Post-pandemic control measures will make operations more costly, warns the International Air Transport Association. Photo: David Ritchie/African News Agency(ANA)
Post-pandemic control measures will make operations more costly, warns the International Air Transport Association. Photo: David Ritchie/African News Agency(ANA)

IATA: Global airline debt culd rise to $550bn

By Philippa Larkin Time of article published May 27, 2020

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JOHANNESBURG - International Air Transport Association (IATA) said on Tuesday that  global airline industry debt could rise to $550 billion (R8.6 trillion)  this year - $120bn more than debt levels at the start of 2020 as airlines turn to financial aid to survive the Covid-19 crisis.

The disruption has seen many carriers go bust. and with a tough road to recovery for the industry ahead.

In South Africa both state-carrier SAA and Comair are in the midst of business rescue.

Alexandre de Juniac, IATA’s director general and chief executive, said, “Government aid is helping to keep the industry afloat. The next challenge will be preventing airlines from sinking under the burden of debt that the aid is creating.”

In total governments had committed to $123bn in financial aid to airlines. Of this, $67bn would need to be repaid, the research found.

“Over half the relief provided by governments creates new liabilities. Less than 10 percent will add to airline equity. It changes the financial picture of the industry completely. Paying off the debt owed governments and private lenders will mean that the crisis will last a lot longer than the time it takes for passenger demand to recover,” said De Juniac.

IATA's research showed that $67bn of the new debt is composed of government loans ($50bn), deferred taxes ($5bn and loan guarantees ($12bn).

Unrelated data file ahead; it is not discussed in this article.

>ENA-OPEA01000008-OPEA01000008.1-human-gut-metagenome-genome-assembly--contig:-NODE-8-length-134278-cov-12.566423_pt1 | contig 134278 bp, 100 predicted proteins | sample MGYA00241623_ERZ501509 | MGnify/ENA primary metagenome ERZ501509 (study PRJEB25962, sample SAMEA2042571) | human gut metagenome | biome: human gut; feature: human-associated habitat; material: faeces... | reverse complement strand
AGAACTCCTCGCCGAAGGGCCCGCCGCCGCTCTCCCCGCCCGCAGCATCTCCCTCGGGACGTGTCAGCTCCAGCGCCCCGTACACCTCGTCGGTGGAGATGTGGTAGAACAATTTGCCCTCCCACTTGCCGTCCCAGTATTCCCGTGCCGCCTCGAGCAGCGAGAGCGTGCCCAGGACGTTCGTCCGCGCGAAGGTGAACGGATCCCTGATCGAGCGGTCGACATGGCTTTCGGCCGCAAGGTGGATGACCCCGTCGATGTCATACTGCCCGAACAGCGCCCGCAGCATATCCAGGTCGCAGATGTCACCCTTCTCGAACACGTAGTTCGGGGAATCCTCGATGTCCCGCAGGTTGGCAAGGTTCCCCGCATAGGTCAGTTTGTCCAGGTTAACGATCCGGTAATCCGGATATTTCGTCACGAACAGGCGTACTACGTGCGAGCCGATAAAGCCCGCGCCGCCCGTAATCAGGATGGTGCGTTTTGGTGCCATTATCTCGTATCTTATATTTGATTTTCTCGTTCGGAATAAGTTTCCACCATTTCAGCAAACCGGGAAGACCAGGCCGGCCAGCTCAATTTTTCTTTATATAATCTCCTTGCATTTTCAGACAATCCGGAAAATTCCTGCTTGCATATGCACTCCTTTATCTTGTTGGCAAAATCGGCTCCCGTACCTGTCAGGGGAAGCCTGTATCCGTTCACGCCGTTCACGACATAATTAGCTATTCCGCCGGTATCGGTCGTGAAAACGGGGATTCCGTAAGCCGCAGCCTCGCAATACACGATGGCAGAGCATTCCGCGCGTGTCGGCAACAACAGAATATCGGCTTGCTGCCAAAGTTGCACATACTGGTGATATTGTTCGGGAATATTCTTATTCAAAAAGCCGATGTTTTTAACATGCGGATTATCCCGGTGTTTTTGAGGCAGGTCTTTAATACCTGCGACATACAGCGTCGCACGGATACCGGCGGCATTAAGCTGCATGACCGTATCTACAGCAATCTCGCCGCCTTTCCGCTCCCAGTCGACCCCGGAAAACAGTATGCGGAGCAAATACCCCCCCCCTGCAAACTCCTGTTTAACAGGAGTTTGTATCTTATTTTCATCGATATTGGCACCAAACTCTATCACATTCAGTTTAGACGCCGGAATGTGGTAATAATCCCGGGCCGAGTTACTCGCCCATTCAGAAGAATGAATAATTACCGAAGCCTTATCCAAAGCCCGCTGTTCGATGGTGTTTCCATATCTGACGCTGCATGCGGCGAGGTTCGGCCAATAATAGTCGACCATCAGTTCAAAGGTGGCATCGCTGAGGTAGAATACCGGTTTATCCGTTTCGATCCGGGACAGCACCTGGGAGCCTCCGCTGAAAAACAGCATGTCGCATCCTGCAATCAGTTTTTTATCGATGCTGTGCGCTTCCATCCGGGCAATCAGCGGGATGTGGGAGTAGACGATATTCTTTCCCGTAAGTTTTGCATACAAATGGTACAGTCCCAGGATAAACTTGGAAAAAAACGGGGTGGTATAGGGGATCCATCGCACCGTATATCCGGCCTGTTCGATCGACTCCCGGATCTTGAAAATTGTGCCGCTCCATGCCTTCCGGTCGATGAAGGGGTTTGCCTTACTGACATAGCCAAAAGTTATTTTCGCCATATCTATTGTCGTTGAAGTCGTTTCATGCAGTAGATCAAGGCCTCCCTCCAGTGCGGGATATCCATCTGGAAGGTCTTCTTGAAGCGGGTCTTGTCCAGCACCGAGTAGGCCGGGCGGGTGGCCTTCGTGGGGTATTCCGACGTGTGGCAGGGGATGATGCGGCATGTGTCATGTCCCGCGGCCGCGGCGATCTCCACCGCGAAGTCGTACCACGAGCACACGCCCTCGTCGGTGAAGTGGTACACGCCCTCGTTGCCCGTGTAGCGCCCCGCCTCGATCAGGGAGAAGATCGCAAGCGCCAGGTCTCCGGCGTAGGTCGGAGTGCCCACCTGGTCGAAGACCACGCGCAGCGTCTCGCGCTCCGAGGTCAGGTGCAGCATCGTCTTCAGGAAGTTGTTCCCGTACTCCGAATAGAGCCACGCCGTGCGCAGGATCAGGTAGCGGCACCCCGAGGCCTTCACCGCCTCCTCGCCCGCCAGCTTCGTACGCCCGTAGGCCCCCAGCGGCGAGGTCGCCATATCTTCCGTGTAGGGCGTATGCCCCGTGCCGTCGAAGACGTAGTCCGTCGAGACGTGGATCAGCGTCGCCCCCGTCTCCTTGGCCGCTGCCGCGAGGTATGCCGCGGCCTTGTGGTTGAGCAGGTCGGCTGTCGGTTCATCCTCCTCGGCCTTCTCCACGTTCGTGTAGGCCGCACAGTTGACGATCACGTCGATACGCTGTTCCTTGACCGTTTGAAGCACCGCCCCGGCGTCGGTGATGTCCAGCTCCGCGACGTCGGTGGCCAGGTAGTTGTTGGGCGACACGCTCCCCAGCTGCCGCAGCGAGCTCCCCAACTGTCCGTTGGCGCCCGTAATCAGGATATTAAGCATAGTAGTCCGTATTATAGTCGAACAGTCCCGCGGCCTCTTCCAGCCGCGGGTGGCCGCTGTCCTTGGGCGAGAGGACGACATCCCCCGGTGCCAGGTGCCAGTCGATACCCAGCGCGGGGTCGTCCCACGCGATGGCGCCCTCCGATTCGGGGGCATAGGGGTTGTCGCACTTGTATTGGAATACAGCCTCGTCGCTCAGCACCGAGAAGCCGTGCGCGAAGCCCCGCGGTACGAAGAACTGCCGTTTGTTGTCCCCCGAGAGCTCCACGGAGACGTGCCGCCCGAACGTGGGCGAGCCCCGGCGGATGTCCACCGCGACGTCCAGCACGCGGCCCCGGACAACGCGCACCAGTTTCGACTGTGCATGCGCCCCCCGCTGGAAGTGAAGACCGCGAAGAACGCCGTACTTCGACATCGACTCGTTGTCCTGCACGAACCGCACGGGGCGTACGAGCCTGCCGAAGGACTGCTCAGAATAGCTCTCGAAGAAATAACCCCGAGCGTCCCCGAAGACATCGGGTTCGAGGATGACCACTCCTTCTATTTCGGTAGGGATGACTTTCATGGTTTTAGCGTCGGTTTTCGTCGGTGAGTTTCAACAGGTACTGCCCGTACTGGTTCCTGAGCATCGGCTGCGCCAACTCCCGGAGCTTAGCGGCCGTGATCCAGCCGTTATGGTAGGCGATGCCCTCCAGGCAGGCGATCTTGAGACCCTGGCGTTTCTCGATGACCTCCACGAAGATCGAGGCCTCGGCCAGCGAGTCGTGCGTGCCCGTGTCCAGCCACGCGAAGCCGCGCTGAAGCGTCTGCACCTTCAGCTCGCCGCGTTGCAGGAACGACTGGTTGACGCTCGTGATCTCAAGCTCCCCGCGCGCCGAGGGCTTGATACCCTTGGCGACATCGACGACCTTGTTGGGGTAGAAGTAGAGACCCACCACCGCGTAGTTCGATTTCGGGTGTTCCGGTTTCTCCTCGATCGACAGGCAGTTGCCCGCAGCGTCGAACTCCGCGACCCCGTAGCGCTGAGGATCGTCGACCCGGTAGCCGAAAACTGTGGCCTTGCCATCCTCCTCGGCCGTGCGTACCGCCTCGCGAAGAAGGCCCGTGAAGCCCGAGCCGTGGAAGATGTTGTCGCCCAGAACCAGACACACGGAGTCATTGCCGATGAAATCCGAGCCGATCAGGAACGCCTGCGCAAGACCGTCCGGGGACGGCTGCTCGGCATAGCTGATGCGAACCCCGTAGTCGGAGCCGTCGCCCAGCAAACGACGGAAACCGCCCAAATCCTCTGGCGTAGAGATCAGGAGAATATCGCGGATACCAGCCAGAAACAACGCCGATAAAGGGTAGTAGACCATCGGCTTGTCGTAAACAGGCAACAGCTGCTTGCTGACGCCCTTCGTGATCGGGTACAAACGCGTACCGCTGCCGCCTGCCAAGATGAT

IATA said $52bn was from commercial sources including commercial loans ($23bn), capital market debt ($18bn), debt from new operating leases ($5bn) and accessing existing credit facilities ($6bn)

De Juniac said many governments had stepped up with financial aid packages that provide a bridge over this most difficult situation, including cash to avoid bankruptcies. Where governments had not responded fast enough or with limited funds, IATA had seen bankruptcies. Examples included Australia, Italy, Thailand, Turkey and the UK, it said. 

"Connectivity will be important to the recovery. Meaningful financial aid to airlines now makes economic sense. It will ensure that they are ready to provide job-supporting connectivity as economies re-open,” said IATA.

IATA urged governments still contemplating financial relief to focus on measures that helped airlines raise equity financing. “Many airlines are still in desperate need of a financial lifeline. 

"For those governments that have not yet acted, the message is that helping airlines raise equity levels with a focus on grants and subsidies will place them in a stronger position for the recovery,” said De Juniac.

But De Juniac warned a tough future lay ahead of the industry.

"Containing Covid-19 and surviving the financial shock is just the first hurdle. Post-pandemic control measures will make operations more costly. Fixed costs will have to be spread over fewer travellers. And investments will be needed to meet our environmental targets.  On top of all that, airlines will need to repay massively increased debts arising from the financial relief. After surviving the crisis, recovering to financial health will be the next challenge for many airlines,” said De Juniac.

BUSINESS REPORT 

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